Last week, the United States Supreme Court heard oral arguments on a Miranda case that could have sweeping implications for young suspects who are interrogated by the police. The question presented is whether children, by their very nature, are more likely than an adult to feel restrained when being interrogated and should therefore be more likely to be given their Miranda warnings. The case involves a 13 year old child who was suspected of some residential burglaries in Chapel Hill North Carolina. A juvenile police detective went to the child's school, pulled the child out of his class and questioned him a a school conference room in the presence of four adults. The door to the conference room was closed, but not locked, and the juvenile was never read his Miranda rights. He ended up confessing to the burglaries and was later charged with the crimes. Under current law, suspects have to be read their Miranda rights if they are in custody. Whether someone is in custody is determined by looking at whether a "reasonable person" would feel free to leave. The Plaintiffs in this case are asking that the juveniles age be taken into consideration when determining whether Miranda rights should be read to them.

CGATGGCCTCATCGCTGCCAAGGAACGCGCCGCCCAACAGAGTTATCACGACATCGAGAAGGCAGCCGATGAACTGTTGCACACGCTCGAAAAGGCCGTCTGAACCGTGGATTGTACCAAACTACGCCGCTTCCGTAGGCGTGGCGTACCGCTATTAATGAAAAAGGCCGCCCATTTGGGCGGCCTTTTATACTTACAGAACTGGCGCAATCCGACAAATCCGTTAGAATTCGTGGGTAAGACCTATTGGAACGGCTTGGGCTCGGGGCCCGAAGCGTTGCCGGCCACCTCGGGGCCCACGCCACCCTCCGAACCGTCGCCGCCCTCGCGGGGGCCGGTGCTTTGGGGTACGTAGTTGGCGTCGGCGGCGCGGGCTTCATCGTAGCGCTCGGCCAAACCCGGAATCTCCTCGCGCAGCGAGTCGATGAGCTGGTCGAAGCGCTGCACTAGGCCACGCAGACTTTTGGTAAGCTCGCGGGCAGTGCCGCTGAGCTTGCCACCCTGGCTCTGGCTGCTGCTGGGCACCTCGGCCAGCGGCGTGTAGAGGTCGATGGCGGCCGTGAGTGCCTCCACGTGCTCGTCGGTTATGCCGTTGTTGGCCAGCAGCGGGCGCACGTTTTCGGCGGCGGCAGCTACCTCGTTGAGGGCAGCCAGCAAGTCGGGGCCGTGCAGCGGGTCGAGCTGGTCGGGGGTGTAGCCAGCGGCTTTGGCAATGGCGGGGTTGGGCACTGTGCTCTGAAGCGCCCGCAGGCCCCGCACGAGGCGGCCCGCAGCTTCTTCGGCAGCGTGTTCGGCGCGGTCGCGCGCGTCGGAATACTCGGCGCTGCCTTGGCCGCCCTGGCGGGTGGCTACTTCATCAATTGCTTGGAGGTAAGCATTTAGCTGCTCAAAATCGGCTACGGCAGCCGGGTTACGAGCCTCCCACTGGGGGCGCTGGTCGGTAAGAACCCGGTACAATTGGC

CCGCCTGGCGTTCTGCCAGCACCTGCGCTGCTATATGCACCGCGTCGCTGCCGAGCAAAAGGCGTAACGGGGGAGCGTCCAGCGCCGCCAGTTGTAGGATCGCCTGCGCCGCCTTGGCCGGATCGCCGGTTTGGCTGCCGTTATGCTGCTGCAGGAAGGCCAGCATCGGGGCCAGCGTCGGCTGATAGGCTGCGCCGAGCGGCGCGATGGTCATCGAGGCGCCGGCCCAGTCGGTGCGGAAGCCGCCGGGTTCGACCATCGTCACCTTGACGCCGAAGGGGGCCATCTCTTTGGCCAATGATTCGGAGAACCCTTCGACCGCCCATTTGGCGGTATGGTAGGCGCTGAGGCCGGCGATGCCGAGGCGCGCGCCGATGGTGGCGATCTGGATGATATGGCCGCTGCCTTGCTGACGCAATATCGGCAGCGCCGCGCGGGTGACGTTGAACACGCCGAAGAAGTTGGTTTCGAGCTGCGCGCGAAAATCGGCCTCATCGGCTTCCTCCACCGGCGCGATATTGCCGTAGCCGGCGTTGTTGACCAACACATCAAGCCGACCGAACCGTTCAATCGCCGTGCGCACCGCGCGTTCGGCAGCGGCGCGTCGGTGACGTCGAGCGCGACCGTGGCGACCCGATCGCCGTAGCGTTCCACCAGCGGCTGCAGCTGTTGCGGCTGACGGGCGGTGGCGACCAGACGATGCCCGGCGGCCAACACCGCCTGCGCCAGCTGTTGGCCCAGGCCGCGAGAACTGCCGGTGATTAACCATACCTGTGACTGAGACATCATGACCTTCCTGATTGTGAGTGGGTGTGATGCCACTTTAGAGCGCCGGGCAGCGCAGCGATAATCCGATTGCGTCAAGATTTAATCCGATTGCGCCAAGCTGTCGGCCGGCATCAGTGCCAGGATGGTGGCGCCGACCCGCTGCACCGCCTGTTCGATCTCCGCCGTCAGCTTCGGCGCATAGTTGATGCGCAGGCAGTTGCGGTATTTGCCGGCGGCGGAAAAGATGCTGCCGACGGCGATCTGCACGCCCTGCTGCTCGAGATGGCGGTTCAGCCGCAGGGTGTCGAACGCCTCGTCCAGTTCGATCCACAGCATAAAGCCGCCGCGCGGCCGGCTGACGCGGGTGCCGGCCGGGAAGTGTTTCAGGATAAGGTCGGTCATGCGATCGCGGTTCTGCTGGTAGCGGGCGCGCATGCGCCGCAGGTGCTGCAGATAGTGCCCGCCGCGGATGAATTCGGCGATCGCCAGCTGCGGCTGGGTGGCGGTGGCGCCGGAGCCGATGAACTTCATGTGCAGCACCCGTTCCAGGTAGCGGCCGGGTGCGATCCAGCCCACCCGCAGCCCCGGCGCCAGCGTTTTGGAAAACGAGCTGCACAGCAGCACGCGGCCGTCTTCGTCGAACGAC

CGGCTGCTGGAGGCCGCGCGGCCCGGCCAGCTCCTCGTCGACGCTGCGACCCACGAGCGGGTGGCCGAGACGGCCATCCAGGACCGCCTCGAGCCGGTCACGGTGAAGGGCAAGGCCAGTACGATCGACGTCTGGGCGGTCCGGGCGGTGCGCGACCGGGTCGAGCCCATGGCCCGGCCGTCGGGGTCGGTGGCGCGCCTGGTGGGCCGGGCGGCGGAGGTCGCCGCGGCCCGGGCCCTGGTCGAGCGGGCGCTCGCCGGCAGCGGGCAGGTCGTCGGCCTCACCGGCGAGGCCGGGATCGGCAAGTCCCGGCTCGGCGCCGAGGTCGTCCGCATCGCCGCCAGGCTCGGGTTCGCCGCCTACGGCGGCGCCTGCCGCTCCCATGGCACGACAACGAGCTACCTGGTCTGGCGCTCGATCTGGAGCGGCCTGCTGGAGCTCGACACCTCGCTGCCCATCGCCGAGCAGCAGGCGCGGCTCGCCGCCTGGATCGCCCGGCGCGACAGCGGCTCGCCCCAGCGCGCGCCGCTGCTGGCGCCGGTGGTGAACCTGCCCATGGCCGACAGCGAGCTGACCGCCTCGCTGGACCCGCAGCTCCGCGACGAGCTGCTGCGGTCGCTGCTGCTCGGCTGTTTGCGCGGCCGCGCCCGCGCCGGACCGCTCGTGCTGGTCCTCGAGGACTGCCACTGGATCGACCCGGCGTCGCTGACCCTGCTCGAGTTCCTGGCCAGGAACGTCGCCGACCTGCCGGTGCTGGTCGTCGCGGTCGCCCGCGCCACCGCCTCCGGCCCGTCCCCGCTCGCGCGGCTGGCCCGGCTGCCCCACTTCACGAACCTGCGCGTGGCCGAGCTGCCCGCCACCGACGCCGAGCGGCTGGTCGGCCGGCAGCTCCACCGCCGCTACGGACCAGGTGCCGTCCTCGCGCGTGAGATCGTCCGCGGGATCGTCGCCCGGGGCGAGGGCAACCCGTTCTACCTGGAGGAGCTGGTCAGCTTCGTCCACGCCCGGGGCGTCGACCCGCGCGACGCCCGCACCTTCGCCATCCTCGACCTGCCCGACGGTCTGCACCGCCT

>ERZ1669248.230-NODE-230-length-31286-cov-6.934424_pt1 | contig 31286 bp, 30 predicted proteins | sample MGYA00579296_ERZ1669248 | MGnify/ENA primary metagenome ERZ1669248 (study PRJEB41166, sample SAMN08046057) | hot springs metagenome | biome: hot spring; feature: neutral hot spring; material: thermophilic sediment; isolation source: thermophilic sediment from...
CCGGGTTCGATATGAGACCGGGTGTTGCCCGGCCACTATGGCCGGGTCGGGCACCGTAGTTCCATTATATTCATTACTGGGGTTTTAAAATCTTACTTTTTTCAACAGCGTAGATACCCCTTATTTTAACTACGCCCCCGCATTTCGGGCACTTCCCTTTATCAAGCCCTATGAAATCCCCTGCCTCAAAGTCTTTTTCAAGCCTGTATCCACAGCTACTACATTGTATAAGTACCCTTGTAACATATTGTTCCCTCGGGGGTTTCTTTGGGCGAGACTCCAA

A decision on this case is expected to be released later this year.
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